For the helium session, it was my job to engage and disengage slow mode at the appropriate times. I would press the button and engage slow mode before Jon configures the CPU overclock. Then, when we’re ready to make the CPU-Z validation, I disengage slow mode, wait for a brief period during which Jon creates the validation, then re-engage the slow mode to prevent a system crash.
Suppose we’re successful at keeping the system running. In that case, we increase the BCLK frequency and repeat the process to give it another shot!
December 9, 2022
For the big day, Intel sent over a film crew to tape our liquid helium session. We also gave a brief interview discussing overclocking and the record attempt. I believe the video is already out, and I will leave a link in the description below. The room filled up pretty quickly with the cameras and film crew.
Liquid helium overclocking sessions are intense, so it’s crucial to plan the day well. That means setting up the systems and checking if everything is booting correctly before lunch, enjoying lunch, and getting ready for the liquid helium after lunch. Even the preparation phase can be stressful if last-minute changes have to be made to the run plan.
We usually set up the screen recording on both systems and a webcam to capture the session. I may upload the complete footage of the session sometime in the future, or it may be on the ElmorLabs YouTube channel.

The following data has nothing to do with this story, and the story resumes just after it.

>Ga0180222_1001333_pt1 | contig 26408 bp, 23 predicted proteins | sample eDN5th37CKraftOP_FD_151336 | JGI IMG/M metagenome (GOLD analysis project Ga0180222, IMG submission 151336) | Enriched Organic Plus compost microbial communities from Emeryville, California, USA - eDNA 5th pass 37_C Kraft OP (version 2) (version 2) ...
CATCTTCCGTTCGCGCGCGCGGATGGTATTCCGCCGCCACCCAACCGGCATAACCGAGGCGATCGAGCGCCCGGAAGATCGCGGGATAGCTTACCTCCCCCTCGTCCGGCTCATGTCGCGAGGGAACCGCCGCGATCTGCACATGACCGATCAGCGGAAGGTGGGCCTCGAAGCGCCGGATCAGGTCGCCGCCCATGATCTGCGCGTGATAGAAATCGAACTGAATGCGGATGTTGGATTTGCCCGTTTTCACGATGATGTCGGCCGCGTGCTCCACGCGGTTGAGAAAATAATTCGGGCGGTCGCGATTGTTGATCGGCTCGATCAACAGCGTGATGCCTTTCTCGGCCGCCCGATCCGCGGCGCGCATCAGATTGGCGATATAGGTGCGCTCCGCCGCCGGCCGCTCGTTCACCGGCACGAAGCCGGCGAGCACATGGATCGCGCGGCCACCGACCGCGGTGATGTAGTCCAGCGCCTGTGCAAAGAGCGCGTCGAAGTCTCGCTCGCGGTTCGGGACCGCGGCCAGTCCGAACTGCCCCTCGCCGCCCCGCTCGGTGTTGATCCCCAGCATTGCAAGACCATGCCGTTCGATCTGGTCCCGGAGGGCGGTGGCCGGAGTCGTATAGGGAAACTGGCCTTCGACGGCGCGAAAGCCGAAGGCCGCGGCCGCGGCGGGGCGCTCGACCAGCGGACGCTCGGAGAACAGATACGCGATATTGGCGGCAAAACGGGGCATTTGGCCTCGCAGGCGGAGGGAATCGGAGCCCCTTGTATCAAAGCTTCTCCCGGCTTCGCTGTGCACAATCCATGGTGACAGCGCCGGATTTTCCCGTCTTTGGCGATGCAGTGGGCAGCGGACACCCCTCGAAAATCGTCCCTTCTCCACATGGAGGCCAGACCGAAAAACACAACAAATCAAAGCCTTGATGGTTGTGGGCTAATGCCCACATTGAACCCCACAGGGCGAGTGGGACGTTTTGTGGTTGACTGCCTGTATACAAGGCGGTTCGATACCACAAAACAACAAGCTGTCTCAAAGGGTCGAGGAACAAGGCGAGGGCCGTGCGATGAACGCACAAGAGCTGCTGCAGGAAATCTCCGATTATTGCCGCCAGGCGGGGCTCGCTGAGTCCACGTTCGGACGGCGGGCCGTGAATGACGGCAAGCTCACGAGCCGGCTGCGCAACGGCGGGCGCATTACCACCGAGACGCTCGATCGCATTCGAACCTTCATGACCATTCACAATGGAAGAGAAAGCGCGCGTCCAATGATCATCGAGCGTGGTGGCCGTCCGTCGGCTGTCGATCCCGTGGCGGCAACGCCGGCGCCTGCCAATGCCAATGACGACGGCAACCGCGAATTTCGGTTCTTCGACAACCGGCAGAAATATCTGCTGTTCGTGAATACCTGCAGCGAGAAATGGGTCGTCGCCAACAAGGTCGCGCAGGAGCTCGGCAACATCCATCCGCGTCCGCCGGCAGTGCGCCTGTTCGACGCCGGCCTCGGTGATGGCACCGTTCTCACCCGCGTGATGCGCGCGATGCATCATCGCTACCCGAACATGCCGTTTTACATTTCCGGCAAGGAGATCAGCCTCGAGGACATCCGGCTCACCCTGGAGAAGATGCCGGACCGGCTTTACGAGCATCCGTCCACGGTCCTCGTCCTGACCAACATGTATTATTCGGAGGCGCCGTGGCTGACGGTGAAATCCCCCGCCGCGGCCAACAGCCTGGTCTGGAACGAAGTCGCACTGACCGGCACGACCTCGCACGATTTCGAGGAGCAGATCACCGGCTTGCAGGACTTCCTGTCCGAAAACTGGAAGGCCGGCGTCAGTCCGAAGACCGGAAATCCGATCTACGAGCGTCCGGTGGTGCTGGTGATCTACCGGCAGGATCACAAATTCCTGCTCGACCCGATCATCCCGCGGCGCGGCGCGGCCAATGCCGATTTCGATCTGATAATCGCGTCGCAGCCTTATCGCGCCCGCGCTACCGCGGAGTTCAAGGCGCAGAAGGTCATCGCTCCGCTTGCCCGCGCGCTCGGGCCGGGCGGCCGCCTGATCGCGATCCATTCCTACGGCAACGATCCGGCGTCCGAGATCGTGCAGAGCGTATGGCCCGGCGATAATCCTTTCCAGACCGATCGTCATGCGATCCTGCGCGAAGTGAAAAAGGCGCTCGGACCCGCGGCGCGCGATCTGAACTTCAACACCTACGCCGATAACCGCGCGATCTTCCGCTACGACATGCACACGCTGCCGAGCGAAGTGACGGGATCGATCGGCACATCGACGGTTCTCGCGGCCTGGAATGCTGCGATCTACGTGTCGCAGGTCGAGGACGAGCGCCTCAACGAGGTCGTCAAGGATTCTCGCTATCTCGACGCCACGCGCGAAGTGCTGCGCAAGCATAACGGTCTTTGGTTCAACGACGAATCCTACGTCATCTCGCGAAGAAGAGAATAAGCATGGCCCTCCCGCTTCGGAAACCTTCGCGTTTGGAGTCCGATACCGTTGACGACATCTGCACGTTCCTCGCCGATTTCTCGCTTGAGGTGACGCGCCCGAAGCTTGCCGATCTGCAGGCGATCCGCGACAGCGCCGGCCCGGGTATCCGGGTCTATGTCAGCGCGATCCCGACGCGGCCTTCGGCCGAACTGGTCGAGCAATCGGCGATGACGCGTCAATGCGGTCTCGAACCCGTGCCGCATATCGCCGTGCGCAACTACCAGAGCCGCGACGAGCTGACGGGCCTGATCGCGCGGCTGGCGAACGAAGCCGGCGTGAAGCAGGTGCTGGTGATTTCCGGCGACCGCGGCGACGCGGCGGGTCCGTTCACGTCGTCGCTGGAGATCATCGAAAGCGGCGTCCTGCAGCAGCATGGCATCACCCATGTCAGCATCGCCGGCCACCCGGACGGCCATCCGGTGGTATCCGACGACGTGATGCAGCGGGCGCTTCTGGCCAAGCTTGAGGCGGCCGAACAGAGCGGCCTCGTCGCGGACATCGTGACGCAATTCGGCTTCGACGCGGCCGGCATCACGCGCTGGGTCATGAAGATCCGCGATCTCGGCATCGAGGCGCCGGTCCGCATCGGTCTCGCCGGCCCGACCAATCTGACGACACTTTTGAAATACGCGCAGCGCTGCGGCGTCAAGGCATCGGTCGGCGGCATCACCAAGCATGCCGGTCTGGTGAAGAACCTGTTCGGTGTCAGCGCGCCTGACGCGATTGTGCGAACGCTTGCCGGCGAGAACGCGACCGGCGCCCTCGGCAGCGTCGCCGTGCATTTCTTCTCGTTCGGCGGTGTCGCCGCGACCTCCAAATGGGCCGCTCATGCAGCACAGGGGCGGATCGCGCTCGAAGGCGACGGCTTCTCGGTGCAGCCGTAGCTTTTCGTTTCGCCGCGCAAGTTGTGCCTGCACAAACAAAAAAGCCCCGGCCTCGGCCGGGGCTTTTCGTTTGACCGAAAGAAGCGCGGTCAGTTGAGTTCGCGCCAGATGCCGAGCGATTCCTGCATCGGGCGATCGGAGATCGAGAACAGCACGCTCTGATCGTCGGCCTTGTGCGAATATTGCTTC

Let’s go to the action.
Run 1: Nearing 9 GHz CPU Overclock!
Elmor was first up to try helium with the current 13900K record chip. First, we cool down the CPU to minus 196 degrees Celsius and do a sanity check on the frequency overclock on liquid nitrogen. When everything is ready, we get the liquid helium flowing.
Overclocking with Liquid Helium is definitely more intense than liquid nitrogen. That’s not only because it’s expensive and you have a limited quantity but also because you’re dealing with much lower temperatures. We had about 100 liters of liquid helium available, which gives us about 1 hour of run time in an ideal situation. Fortunately, this CPU is excellent with extreme temperatures and didn’t cold bug until almost -260 degrees Celsius. That’s 13 Kelvin above absolute zero!
The first run lasted about 10 minutes. While we quickly improved upon the current world record, achieving 8952 MHz, we didn’t come close to our target of 9 GHz.
After about 25 minutes, the system was beginning to have issues booting up due to the cold temperatures, and we made the decision to move on to the backup system
As Elmor switched over to the second system, we also swapped over the storage and our validation button. In the meantime, SoonHo worked to get the first system back up and running for another attempt. Our second system was ready in four minutes.